Given any $X$ with its canonical action of its automorphism group $Aut(X)$, regard any $Y$ as equipped with the trivial $Aut(Y)$-action.

Then the conjugation action, def. 3, on $[X,Y]$ is the action by precomposition with automorphisms of $X$.

At *geometry of physics -- principal bundles* in the section *Smooth principal bundles via smooth groupoids* is discussed how smooth principal bundles for a Lie group $G$ over a smooth manifold $X$ are equivalently the homotopy fibers of morphisms of smooth groupoids (smooth stacks) of the form

$X \stackrel{}{\longrightarrow} \mathbf{B}G
\,.$

Now given an action $\rho$ of $G$ on some smooth manifold $V$, and regardiing this action via its action groupoid projection $p_\rho \colon V//G \to \mathbf{B}G$ as discussed above, then we may consider these two morphisms into $\mathbf{B}G$ jointly

$\array{
&& V//G
\\
&& \downarrow^{\mathrlap{p_\rho}}
\\
X &\stackrel{g}{\longrightarrow}& \mathbf{B}G
}$

and so it is natural to construct their homotopy fiber product.

We now discuss that this is equivalently the associated bundle which is associated to the principal bundle $P \to X$ via the action $\rho$.

For $G$ a smooth group (e.g. a Lie group), $X$ a smooth manifold, $P \to X$ a smooth $G$-principal bundle over $X$ and $\rho$ a smooth action of $G$ on some smooth manifold $V$, then the associated $V$-fiber bundle $P \times_G V\to X$ is equivalently (regarded as a smooth groupoid) the homotopy pullback of the action groupoid-projection $p_\rho \colon V//G \to \mathbf{B}G$ along a morphism $g \colon X\to\mathgbf{B}G$ which modulates $P$

$\array{
P\times_G V &\longrightarrow& V//G
\\
\downarrow && \downarrow^{\mathrlap{p_\rho}}
\\
X &\stackrel{g}{\longrightarrow}& \mathbf{B}G
}
\,.$

By the discussion at *geometry of physics -- principal bundles* in the section *Smooth principal bundles via smooth groupoids*, the morphism $g$ of smooth groupoids is presented by a morphism of pre-smooth groupoids after choosing an open cover $\{U_i \to X\}$ over wich $P$ trivialize and choosing a trivialization, by the zig-zag

$\array{
C(\{U_i\})_\bullet &\stackrel{g_\bullet}{\longrightarrow}& (\mathbf{B}G)_\bullet
\\
\downarrow^{\mathrlap{\simeq_{lwe}}}
\\
X
}$

where the top morphism is the Cech cocycle of the given local trivialization regarded as a morphism out of the Cech groupoid of the given cover.

Moreover, by prop. 1 the morphism $(p_\rho)_\bullet$ is a global fibration of pre-smooth groupoids, hence, by the discussion at *geometry of physics -- smooth homotopy types*, the homotopy pullback in question is equivalently computed as the ordinary pullback of pre-smooth groupoids of $(p_\rho)_\bullet$ along this $g_\bullet$

$\array{
C(\{U_i\})_\bullet \underset{(\mathbf{B}G)_\bullet}{\times} (V//G)_\bullet &\longrightarrow& (V//G)_\bullet
\\
\downarrow && \downarrow^{\mathrlap{(p_\rho)_\bullet}}
\\
C(\{U_i\})_\bullet &\stackrel{g_\bullet}{\longrightarrow}&
(\mathbf{B}G)_\bullet
\\
\downarrow^{\mathrlap{\simeq_{lwe}}}
\\
X
}
\,.$

This pullback is computed componentwise. Hence it is the pre-smooth groupoid whose morphisms are pairs consisting of a morphism $(x,i)\to (x,j)$ in the Cech groupoid as well as a morphism $s \stackrel{g}{\to} \rho(s)(g)$ in the action groupoid, such that the group label $g$ of the latter equals the cocycle $g_{i j}(x)$ of the cocycle on the former. Schematically:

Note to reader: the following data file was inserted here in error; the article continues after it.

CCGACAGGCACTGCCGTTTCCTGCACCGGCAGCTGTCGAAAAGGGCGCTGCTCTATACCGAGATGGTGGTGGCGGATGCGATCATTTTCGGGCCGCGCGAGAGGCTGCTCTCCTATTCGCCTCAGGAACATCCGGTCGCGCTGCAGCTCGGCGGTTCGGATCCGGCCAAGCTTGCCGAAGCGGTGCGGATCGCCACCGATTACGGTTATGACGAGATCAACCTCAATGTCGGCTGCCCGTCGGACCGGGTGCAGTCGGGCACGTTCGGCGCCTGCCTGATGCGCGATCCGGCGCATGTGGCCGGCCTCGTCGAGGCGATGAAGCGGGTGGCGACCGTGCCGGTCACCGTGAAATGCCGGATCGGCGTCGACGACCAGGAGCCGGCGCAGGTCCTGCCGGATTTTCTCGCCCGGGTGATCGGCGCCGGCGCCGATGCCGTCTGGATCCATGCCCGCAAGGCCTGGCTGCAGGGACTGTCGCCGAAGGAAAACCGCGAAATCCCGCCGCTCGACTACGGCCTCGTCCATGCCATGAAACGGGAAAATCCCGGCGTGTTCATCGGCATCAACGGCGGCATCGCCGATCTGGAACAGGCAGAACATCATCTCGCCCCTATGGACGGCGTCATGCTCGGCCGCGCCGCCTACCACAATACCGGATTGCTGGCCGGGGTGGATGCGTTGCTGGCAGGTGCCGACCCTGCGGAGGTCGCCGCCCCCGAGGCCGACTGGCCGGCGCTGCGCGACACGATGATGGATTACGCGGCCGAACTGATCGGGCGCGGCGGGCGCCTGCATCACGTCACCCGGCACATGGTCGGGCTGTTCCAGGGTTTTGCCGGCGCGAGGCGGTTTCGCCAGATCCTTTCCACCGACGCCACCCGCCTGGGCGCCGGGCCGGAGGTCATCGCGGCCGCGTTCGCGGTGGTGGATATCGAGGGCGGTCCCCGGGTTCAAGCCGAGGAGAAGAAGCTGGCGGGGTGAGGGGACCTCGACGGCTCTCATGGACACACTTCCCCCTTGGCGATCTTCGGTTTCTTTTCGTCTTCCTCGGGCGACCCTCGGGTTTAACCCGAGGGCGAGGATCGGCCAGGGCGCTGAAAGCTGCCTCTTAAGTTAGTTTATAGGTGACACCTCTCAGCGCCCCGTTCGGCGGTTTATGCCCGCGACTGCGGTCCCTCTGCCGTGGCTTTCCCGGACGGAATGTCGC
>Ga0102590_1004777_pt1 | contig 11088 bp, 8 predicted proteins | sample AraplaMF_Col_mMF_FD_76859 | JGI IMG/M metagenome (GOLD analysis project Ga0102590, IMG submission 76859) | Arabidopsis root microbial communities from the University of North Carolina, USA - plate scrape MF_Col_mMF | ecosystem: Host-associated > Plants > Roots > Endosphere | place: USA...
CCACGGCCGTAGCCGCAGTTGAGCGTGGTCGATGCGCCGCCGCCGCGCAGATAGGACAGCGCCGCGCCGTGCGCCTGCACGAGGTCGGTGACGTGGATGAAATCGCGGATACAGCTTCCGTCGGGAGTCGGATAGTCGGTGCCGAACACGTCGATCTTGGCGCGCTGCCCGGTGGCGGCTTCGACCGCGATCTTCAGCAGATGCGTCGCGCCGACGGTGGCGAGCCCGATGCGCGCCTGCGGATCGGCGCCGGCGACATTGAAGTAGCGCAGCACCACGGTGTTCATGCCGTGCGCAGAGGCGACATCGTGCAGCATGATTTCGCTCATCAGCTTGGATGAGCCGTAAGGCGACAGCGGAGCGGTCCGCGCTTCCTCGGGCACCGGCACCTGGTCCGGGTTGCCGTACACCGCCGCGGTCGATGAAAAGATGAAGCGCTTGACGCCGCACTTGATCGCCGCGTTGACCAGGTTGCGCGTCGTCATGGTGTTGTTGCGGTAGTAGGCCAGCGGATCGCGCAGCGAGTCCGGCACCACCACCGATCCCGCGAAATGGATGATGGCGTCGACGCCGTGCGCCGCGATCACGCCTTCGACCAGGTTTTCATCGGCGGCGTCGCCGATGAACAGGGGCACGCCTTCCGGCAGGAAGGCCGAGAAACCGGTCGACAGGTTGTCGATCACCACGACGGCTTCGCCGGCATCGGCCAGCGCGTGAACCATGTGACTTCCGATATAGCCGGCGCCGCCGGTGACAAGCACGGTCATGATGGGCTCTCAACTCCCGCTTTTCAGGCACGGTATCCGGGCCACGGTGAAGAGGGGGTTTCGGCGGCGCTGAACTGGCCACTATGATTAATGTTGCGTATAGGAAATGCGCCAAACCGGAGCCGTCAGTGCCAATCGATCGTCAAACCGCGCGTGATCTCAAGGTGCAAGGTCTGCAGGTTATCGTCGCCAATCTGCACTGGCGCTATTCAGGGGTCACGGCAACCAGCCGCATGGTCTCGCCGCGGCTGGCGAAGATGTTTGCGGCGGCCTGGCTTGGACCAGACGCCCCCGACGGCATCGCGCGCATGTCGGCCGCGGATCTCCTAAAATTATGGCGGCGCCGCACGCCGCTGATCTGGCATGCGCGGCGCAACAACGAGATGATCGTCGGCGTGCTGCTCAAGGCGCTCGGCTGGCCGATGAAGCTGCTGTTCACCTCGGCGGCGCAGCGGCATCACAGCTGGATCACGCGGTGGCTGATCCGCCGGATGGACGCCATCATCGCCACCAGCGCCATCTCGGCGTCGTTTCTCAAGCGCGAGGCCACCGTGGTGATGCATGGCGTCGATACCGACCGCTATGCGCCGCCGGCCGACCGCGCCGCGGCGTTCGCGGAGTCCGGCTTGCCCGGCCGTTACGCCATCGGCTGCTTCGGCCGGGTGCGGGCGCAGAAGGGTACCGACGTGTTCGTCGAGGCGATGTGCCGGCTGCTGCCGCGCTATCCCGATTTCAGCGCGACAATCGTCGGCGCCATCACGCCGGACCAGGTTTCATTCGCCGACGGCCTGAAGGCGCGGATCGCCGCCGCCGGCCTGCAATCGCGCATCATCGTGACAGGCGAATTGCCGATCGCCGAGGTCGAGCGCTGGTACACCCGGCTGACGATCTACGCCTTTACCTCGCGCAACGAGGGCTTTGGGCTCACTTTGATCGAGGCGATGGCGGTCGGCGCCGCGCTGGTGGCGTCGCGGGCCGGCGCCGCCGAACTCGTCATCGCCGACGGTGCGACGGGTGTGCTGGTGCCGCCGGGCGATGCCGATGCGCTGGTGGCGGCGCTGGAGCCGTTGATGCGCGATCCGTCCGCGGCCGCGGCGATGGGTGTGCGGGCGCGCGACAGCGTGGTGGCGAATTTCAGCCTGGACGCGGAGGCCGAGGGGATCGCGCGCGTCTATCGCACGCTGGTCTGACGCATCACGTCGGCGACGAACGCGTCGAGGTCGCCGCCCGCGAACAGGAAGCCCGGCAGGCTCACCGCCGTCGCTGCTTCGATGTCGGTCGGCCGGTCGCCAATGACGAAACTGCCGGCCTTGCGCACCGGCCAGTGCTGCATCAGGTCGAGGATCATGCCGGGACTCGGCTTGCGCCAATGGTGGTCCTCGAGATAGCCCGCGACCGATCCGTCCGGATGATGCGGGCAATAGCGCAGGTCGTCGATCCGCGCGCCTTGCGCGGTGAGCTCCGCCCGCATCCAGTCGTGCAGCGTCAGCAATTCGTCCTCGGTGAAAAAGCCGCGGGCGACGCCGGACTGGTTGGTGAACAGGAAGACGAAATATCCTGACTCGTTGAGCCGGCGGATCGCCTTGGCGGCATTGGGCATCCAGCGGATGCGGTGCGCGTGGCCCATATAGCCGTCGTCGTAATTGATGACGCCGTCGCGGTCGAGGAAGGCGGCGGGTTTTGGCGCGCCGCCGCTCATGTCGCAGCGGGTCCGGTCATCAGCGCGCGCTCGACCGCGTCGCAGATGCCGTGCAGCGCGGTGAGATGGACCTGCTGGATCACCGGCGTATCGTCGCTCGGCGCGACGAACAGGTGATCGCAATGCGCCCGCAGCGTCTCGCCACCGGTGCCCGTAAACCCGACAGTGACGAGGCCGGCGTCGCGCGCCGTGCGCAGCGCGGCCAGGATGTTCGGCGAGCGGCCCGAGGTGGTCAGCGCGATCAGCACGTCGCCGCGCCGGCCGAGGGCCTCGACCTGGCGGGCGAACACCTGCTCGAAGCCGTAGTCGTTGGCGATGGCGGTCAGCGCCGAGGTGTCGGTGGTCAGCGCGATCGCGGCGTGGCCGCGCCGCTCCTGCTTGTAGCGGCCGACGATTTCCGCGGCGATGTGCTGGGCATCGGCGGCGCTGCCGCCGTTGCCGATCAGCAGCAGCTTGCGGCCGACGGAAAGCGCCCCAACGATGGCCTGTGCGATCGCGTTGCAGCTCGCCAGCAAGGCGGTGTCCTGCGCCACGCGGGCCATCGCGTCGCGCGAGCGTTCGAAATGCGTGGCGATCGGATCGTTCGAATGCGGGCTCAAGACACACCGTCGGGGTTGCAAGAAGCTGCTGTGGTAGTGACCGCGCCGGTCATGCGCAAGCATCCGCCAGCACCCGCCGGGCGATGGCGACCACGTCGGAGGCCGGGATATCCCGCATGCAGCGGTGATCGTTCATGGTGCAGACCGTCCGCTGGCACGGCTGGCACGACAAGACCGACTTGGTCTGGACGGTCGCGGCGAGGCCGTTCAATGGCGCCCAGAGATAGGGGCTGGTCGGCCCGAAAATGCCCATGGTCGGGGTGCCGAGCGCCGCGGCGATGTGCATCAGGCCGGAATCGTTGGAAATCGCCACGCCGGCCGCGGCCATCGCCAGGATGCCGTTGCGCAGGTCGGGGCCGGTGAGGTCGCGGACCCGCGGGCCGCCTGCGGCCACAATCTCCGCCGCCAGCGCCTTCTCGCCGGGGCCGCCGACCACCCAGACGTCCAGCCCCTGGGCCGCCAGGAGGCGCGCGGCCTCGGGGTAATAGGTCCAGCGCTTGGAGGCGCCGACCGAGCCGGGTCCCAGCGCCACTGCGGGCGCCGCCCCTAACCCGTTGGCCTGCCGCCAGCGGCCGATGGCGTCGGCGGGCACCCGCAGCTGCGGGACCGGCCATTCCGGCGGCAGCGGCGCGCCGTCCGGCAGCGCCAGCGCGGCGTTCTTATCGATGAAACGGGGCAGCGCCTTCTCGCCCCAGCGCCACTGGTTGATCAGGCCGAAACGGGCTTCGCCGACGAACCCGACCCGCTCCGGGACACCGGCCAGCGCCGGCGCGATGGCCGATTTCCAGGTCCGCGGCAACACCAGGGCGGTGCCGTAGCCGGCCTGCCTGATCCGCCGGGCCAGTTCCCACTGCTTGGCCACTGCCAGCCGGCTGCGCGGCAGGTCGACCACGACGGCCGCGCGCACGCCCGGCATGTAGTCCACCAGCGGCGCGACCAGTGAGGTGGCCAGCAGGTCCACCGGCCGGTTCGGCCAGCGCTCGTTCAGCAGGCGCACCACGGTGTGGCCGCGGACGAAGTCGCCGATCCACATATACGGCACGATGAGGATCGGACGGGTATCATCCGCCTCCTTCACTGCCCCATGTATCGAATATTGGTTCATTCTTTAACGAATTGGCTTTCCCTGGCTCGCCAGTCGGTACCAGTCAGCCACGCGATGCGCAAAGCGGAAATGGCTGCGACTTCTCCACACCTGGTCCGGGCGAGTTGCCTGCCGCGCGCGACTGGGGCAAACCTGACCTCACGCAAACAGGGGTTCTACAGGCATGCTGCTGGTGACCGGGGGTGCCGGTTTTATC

$C(\{U_i\})_\bullet \underset{(\mathbf{B}G)_\bullet}{\times} (V//G)_\bullet
=
\left\{
((x,i),s) \stackrel{g_{i j}(x)}{\longrightarrow} ((x,j),\rho(s)(g))
\right\}
\,.$

This means that the pullback groupoid has at most one morphism between every ordered pair of objects. Accordingly this groupoid is equivalence of groupoids equivalent to the quotient of its space of objects by the equivalence relation induced by its morphisms:

$\cdots \simeq
\left(
\underset{i}{\coprod} U_i \times V
\right)/_\sim
\,.$

This is a traditional description of the associated bundle in question.

One advantage of the perspective on representations via action groupoids is that it gives a good formulation of the invariants and the coinvariants of actions. The invariants are the *sections* of the action groupoid projection, while the coivariants in fact are the action groupoid itself.

For $G$ a discrete group, $\rho$ a $G$-action on some set $S$, then the set of invariants of that action is equivalent to the groupoid of sections of the action groupoid projection of prop. 1, corresponding to the action via prop. 5.

The sections in question are diagrams in Grpd of the form

$\array{
\mathbf{B}G && \stackrel{\sigma}{\longrightarrow} && S//G
\\
& {}_{\mathllap{id}}\searrow
&\swArrow_{\mathrlap{\simeq}}&
\swarrow_{\mathrlap{p_\phi}}
\\
&& \mathbf{B}G
}
\,,$

hence the groupoid which they form is equivalently the hom-groupoid

$Grpd_{/\mathbf{B}G}(id_{\mathbf{B}G}, p_\rho)
\in Grpd$

in the slice of Grpd over $\mathbf{B}G$. As in the proof of prop. 2, with the fibrant presentation $(p_\rho)_\bullet$ of prop. 1, this is equivalently given by strictly commuting diagrams of the form

$\array{
(\mathbf{B}G)_\bullet && \stackrel{\sigma_\bullet}{\longrightarrow} && (S//G)_\bullet
\\
& {}_{\mathllap{id_\bullet}}\searrow &=& \swarrow_{\mathrlap{(p_\phi)_\bullet}}
\\
&& (\mathbf{B}G)_\bullet
}
\,.$

These $\sigma$ now are manifestly functors that are the identiy on the group labels of the morphisms

$\sigma_\bullet
\;\colon\;
\left(
\array{
\ast
\\
\downarrow^{\mathrlap{g}}
\\
\ast
}
\right)
\;\;
\mapsto
\;\;
\left(
\array{
\sigma(\ast)
\\
\downarrow^{\mathrlap{g}}
\\
\sigma(\ast) & = \rho(\sigma(\ast)(g))
}
\right)
\,.$

This shows that they pick precisely those elements $\sigma(\ast) \in S$ which are fixed by the $G$-action $\rho$.

Moreover, since these functors are identity on the group labels, there are no non-trivial natural isomorphisms between them, and hence the groupoid of sections is indeed a set, the set of invariant elements.

More generally, we may consider sections of these groupoid projections after pulling them back along some cocycle:

Given an associated bundle $P \times_G V\to X$ modulated, as in prop. 8, by a morphism of smooth groupoids of the form $g \colon X \longrightarrow \mathbf{B}G$, then its set of sections is equivalently the groupoid of diagrams

$\array{
X && \stackrel{\sigma}{\longrightarrow} && S//G